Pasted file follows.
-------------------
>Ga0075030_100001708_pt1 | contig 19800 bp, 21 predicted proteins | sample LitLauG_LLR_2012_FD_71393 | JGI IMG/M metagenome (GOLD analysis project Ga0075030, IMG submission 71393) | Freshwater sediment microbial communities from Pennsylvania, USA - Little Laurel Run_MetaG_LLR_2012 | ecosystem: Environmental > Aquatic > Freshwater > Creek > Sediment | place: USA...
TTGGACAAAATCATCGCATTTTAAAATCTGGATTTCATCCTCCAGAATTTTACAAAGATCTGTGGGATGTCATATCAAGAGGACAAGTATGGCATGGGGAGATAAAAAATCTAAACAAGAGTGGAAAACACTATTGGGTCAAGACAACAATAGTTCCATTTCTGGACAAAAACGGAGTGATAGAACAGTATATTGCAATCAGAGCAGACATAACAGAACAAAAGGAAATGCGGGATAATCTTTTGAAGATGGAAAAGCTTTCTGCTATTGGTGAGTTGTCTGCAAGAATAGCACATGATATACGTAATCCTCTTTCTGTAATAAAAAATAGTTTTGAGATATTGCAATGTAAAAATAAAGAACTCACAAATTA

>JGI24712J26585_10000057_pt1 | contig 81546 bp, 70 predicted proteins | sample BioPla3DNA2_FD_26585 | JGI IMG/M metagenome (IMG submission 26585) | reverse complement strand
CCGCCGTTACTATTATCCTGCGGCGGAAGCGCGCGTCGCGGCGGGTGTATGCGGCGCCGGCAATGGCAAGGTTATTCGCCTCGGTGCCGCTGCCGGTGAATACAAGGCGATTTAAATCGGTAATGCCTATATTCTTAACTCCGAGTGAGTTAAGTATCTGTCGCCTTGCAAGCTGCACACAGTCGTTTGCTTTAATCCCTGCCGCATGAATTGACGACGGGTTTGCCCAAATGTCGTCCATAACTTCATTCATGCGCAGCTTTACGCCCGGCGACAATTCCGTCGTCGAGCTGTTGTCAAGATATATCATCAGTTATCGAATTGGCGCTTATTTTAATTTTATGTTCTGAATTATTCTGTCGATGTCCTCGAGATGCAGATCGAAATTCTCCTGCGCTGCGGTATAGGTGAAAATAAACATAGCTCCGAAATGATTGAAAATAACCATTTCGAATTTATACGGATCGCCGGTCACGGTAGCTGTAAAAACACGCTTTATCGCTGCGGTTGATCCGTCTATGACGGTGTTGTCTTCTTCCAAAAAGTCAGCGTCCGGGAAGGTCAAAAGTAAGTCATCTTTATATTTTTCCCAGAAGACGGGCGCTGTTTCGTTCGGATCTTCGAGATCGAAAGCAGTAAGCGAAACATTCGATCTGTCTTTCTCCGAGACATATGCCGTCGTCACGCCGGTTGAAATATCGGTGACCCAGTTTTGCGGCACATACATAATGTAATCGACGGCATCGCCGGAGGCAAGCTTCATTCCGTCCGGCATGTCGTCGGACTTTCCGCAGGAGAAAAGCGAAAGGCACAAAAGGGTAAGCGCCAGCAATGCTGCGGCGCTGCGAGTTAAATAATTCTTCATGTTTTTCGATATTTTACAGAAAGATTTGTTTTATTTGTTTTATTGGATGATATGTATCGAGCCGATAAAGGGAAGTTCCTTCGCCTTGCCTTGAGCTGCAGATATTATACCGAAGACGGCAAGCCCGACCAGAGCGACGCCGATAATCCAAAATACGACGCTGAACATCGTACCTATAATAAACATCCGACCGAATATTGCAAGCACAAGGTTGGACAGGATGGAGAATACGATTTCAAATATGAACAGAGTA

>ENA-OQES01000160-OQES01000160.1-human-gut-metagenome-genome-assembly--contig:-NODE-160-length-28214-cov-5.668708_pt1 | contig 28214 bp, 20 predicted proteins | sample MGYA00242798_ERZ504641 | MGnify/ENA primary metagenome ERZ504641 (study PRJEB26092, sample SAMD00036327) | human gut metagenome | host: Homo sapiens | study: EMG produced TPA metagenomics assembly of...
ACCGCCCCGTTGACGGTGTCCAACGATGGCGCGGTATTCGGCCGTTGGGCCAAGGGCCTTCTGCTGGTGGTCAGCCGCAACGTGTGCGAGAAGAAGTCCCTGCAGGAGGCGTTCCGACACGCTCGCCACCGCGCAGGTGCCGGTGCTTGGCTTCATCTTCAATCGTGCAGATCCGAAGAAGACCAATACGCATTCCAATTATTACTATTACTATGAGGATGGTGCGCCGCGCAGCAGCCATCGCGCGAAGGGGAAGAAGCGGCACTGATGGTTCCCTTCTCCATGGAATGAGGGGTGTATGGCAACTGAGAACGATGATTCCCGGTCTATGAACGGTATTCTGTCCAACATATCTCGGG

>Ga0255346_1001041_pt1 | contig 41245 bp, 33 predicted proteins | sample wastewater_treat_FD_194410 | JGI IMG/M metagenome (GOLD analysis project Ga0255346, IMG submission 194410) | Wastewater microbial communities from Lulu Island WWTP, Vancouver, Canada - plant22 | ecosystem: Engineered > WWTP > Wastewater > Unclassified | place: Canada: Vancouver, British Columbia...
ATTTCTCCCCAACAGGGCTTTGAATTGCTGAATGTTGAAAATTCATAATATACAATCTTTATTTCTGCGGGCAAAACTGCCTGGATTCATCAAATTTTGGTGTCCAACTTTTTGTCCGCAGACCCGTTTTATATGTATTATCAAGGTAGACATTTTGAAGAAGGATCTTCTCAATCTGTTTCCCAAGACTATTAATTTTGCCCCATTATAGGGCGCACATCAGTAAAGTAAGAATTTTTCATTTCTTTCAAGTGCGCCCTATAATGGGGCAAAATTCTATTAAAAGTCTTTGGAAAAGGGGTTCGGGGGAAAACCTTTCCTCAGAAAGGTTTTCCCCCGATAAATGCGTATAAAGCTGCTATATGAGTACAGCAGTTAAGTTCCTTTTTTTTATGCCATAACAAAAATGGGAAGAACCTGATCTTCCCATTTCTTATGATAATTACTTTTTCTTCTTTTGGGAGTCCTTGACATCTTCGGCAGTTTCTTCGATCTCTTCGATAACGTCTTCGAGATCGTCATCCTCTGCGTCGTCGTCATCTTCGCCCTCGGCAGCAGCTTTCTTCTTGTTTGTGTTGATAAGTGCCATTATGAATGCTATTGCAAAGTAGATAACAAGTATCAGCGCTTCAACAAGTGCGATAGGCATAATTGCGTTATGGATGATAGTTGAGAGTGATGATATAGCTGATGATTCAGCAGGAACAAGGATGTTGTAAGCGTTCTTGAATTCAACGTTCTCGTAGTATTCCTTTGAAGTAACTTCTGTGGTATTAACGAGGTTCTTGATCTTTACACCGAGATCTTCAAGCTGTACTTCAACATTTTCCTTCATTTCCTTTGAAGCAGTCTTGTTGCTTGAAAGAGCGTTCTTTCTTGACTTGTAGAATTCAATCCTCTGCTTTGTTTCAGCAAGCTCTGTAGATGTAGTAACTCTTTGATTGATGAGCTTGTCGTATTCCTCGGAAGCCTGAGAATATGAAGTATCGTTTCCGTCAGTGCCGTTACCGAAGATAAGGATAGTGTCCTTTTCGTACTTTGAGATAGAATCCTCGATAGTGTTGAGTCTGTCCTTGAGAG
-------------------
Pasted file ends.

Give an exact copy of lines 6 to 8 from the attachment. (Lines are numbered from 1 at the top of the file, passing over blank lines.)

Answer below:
ACCGCCCCGTTGACGGTGTCCAACGATGGCGCGGTATTCGGCCGTTGGGCCAAGGGCCTTCTGCTGGTGGTCAGCCGCAACGTGTGCGAGAAGAAGTCCCTGCAGGAGGCGTTCCGACACGCTCGCCACCGCGCAGGTGCCGGTGCTTGGCTTCATCTTCAATCGTGCAGATCCGAAGAAGACCAATACGCATTCCAATTATTACTATTACTATGAGGATGGTGCGCCGCGCAGCAGCCATCGCGCGAAGGGGAAGAAGCGGCACTGATGGTTCCCTTCTCCATGGAATGAGGGGTGTATGGCAACTGAGAACGATGATTCCCGGTCTATGAACGGTATTCTGTCCAACATATCTCGGG

>Ga0255346_1001041_pt1 | contig 41245 bp, 33 predicted proteins | sample wastewater_treat_FD_194410 | JGI IMG/M metagenome (GOLD analysis project Ga0255346, IMG submission 194410) | Wastewater microbial communities from Lulu Island WWTP, Vancouver, Canada - plant22 | ecosystem: Engineered > WWTP > Wastewater > Unclassified | place: Canada: Vancouver, British Columbia...
ATTTCTCCCCAACAGGGCTTTGAATTGCTGAATGTTGAAAATTCATAATATACAATCTTTATTTCTGCGGGCAAAACTGCCTGGATTCATCAAATTTTGGTGTCCAACTTTTTGTCCGCAGACCCGTTTTATATGTATTATCAAGGTAGACATTTTGAAGAAGGATCTTCTCAATCTGTTTCCCAAGACTATTAATTTTGCCCCATTATAGGGCGCACATCAGTAAAGTAAGAATTTTTCATTTCTTTCAAGTGCGCCCTATAATGGGGCAAAATTCTATTAAAAGTCTTTGGAAAAGGGGTTCGGGGGAAAACCTTTCCTCAGAAAGGTTTTCCCCCGATAAATGCGTATAAAGCTGCTATATGAGTACAGCAGTTAAGTTCCTTTTTTTTATGCCATAACAAAAATGGGAAGAACCTGATCTTCCCATTTCTTATGATAATTACTTTTTCTTCTTTTGGGAGTCCTTGACATCTTCGGCAGTTTCTTCGATCTCTTCGATAACGTCTTCGAGATCGTCATCCTCTGCGTCGTCGTCATCTTCGCCCTCGGCAGCAGCTTTCTTCTTGTTTGTGTTGATAAGTGCCATTATGAATGCTATTGCAAAGTAGATAACAAGTATCAGCGCTTCAACAAGTGCGATAGGCATAATTGCGTTATGGATGATAGTTGAGAGTGATGATATAGCTGATGATTCAGCAGGAACAAGGATGTTGTAAGCGTTCTTGAATTCAACGTTCTCGTAGTATTCCTTTGAAGTAACTTCTGTGGTATTAACGAGGTTCTTGATCTTTACACCGAGATCTTCAAGCTGTACTTCAACATTTTCCTTCATTTCCTTTGAAGCAGTCTTGTTGCTTGAAAGAGCGTTCTTTCTTGACTTGTAGAATTCAATCCTCTGCTTTGTTTCAGCAAGCTCTGTAGATGTAGTAACTCTTTGATTGATGAGCTTGTCGTATTCCTCGGAAGCCTGAGAATATGAAGTATCGTTTCCGTCAGTGCCGTTACCGAAGATAAGGATAGTGTCCTTTTCGTACTTTGAGATAGAATCCTCGATAGTGTTGAGTCTGTCCTTGAGAG